And it doesn't necessarily mean we should stop using neonicotinoids cold turkey. "It needs to be taken in a very holistic perspective, you can't just say as long as we can save the bees everything else can go to hell, that's not where you want to be at," lead scientist Ben Woodcock told the BBC.

Both the Environmental Protection Agency, which regulates pesticides in the US, and the European equivalent are already in the process of re-evaluating their rules for neonicotinoids.

The study isn't quite the gold standard of science, since the researchers were just watching what happened from changes already in place rather than carefully controlling circumstances so that pesticide exposure was the only difference between groups.

But that kind of study is really hard to do in ecology — and getting a long-term, large-scale look at a range of species is better information than we've had before.
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PostPosted: Sat Aug 27, 2016 8:16 am    Post subject: Reply with quote

Bee-pocalypse
Aug 27, 2016
-  Honeybee populations and colony numbers in the United States, Canada, Europe, Australia are growing.  The actual cause of bee die-offs and colony collapse disorders is a toxic mix of predatory mites, stomach fungi, other microscopic pests, and assorted chemicals employed by beekeepers trying to control the beehive infestations.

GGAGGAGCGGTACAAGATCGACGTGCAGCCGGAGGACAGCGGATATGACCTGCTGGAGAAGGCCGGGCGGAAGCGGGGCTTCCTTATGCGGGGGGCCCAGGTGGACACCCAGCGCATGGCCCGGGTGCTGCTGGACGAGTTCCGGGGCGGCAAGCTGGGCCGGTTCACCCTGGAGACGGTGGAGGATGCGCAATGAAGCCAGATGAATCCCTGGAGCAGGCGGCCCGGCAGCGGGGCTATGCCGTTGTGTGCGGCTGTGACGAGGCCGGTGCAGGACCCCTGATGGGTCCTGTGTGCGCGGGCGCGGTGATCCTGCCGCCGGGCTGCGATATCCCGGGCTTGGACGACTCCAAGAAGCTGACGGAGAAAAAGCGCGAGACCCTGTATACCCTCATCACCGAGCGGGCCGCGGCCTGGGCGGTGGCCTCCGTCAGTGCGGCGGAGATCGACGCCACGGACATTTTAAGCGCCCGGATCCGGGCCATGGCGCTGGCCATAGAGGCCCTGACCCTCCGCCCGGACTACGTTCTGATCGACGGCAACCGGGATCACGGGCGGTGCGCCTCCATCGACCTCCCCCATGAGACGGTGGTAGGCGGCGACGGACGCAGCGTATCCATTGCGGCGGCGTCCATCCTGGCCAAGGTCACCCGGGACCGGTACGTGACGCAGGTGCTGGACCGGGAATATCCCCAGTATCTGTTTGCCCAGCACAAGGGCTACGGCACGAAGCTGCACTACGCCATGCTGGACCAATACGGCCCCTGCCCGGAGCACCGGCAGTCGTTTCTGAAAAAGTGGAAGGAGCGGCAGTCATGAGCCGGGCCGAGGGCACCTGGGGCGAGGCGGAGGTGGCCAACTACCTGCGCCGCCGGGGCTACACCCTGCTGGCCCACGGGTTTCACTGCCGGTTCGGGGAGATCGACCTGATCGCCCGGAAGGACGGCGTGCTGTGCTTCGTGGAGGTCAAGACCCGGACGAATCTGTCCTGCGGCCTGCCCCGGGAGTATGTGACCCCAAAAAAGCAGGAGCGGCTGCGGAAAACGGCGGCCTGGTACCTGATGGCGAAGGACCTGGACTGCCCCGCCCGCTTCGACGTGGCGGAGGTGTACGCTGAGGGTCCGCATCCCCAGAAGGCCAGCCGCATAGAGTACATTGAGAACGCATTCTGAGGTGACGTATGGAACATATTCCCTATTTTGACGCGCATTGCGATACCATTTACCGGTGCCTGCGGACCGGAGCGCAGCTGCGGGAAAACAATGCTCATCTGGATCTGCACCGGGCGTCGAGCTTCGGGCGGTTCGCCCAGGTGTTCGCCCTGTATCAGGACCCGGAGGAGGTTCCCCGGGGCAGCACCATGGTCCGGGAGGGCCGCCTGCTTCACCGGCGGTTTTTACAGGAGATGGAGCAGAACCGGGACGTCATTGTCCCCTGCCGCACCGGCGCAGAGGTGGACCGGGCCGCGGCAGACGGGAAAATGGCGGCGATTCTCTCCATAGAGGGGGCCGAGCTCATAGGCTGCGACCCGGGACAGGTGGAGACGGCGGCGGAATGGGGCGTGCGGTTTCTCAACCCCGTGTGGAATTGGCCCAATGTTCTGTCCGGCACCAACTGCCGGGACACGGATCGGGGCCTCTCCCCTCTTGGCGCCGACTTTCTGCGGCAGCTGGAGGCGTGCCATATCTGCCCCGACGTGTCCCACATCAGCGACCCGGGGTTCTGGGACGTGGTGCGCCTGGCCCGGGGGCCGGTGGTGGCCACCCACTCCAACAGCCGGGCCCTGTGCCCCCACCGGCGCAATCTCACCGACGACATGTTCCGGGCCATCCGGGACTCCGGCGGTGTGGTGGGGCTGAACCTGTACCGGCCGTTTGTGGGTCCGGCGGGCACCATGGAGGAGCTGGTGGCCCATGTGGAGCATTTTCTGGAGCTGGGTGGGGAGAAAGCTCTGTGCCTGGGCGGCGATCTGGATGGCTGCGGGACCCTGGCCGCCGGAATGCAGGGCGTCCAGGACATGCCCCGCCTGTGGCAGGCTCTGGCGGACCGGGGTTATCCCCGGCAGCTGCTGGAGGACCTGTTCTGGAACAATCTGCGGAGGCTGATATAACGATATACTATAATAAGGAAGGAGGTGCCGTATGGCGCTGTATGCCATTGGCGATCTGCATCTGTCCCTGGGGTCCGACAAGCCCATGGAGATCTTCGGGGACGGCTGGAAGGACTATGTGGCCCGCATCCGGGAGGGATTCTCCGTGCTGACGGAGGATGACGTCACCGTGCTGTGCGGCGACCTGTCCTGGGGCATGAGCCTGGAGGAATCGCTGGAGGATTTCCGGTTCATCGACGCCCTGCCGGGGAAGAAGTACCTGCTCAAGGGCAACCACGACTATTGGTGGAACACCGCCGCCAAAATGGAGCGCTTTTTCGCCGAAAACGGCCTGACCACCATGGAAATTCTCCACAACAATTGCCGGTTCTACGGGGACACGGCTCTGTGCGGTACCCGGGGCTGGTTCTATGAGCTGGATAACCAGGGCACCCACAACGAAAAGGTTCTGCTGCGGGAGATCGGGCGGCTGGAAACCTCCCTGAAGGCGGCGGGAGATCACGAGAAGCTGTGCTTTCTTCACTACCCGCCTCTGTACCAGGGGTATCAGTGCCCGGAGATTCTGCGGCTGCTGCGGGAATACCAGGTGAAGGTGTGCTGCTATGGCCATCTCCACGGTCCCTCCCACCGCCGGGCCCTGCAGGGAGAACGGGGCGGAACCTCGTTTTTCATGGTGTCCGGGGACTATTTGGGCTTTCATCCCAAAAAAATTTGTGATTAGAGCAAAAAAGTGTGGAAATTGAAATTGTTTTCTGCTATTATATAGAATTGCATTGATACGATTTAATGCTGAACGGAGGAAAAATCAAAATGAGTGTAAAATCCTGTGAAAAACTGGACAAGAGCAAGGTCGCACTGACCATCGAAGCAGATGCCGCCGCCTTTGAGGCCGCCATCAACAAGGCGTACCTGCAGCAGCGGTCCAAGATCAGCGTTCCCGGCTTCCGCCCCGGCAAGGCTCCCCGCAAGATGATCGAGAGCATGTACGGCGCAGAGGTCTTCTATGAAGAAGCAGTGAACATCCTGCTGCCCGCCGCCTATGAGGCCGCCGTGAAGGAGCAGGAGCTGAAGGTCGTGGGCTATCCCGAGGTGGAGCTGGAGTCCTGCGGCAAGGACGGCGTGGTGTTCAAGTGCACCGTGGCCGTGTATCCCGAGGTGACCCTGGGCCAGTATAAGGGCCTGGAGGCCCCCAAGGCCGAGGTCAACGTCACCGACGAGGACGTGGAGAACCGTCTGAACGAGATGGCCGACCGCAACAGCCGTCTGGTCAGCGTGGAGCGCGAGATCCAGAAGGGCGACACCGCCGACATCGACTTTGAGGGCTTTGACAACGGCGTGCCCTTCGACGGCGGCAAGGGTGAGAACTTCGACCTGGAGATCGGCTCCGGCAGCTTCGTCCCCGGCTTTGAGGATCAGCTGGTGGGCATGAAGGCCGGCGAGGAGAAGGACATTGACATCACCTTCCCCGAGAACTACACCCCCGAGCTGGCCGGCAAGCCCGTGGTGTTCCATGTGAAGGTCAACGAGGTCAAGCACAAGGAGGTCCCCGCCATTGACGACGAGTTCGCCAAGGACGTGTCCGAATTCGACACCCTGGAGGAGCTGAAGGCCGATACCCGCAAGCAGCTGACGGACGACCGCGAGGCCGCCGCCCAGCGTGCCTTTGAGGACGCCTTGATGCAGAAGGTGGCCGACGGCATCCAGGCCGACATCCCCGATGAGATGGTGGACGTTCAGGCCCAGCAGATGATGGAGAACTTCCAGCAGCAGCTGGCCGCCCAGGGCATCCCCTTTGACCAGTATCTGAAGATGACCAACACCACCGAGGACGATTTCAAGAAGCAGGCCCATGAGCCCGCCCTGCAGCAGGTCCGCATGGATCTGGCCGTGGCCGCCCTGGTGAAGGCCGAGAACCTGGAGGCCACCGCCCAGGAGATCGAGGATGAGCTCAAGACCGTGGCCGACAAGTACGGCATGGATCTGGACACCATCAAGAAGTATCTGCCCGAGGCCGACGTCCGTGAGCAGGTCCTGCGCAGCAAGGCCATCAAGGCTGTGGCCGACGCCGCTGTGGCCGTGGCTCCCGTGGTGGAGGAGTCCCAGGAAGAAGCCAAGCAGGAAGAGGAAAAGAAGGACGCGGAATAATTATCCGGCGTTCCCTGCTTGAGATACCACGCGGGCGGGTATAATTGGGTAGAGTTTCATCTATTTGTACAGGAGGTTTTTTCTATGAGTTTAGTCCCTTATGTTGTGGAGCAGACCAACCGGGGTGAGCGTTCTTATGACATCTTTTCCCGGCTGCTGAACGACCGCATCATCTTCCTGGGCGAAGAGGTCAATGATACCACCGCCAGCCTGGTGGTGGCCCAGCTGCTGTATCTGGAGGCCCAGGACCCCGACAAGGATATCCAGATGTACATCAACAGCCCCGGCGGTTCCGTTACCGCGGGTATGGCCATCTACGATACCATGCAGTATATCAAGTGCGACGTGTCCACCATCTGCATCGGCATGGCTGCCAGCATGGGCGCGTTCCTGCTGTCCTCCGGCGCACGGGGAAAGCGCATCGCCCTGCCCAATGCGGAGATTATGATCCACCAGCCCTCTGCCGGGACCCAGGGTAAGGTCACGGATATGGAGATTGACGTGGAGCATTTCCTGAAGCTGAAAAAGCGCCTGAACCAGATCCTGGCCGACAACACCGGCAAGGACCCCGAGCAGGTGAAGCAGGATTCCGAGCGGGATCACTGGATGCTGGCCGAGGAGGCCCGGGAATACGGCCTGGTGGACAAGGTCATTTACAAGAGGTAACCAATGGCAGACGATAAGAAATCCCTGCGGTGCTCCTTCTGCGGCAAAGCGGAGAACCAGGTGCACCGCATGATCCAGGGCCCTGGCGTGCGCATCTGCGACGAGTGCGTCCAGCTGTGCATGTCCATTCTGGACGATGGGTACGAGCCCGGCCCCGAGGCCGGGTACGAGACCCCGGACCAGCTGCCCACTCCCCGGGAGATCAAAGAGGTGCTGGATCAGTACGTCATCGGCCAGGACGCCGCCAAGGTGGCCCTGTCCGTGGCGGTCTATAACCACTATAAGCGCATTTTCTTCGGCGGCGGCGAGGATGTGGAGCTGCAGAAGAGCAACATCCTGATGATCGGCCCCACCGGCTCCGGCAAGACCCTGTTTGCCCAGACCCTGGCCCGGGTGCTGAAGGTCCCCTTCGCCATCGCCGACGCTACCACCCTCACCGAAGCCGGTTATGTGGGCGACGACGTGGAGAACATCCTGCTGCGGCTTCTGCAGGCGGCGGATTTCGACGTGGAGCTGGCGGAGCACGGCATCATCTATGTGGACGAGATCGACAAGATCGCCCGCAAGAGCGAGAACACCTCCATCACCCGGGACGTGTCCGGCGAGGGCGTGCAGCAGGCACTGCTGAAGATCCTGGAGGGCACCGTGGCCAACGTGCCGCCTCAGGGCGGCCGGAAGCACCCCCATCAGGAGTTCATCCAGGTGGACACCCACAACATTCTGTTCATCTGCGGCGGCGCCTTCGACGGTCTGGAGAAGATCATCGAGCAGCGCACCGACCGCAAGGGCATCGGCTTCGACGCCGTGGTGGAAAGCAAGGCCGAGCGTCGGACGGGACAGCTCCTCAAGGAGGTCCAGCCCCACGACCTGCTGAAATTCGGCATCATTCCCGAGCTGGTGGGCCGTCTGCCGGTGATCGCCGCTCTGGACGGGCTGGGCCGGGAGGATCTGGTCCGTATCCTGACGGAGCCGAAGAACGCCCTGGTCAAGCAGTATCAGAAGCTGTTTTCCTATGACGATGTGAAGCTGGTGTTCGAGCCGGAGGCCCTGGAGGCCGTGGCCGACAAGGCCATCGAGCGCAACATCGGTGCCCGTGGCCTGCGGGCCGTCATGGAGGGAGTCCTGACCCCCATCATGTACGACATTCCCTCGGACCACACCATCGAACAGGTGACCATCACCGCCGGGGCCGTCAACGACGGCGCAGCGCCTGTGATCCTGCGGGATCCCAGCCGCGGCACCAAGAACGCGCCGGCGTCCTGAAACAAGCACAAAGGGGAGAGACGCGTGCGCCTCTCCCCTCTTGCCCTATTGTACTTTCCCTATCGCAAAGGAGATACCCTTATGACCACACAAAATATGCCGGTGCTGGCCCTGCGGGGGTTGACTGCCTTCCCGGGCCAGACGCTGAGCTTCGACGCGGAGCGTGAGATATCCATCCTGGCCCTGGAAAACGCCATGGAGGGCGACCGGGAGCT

http://www.freerepublic.com/focus/f-news/3463390/posts
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BornAgain2



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PostPosted: Sat Oct 01, 2016 5:39 pm    Post subject: Reply with quote

http://www.cnn.com/2016/10/01/us/...bee-species-endangered/index.html
10/1/16
Bees placed on endangered species list -- a first in the US

(CNN) — The United States is on a mission to save some of its busiest workers: bees.

In a first for bees in the nation, seven bee species native to Hawaii are now protected under the Endangered Species Act.

The US Fish and Wildlife Service said it added the yellow-faced bee species to the federal list of endangered species Friday night after years of research concluded they are under threat.

The rule is effective October 31.

Bees pollinate plants producing fruit, nuts and vegetables, and are crucial for the nation's food industry.

This is one of the seven bee species protected under the Endangered Species Act.

This is one of the seven bee species protected under the Endangered Species Act.

They have declined sharply in recent years due to various factors, including habitat loss, wildfires and loss of genetic diversity.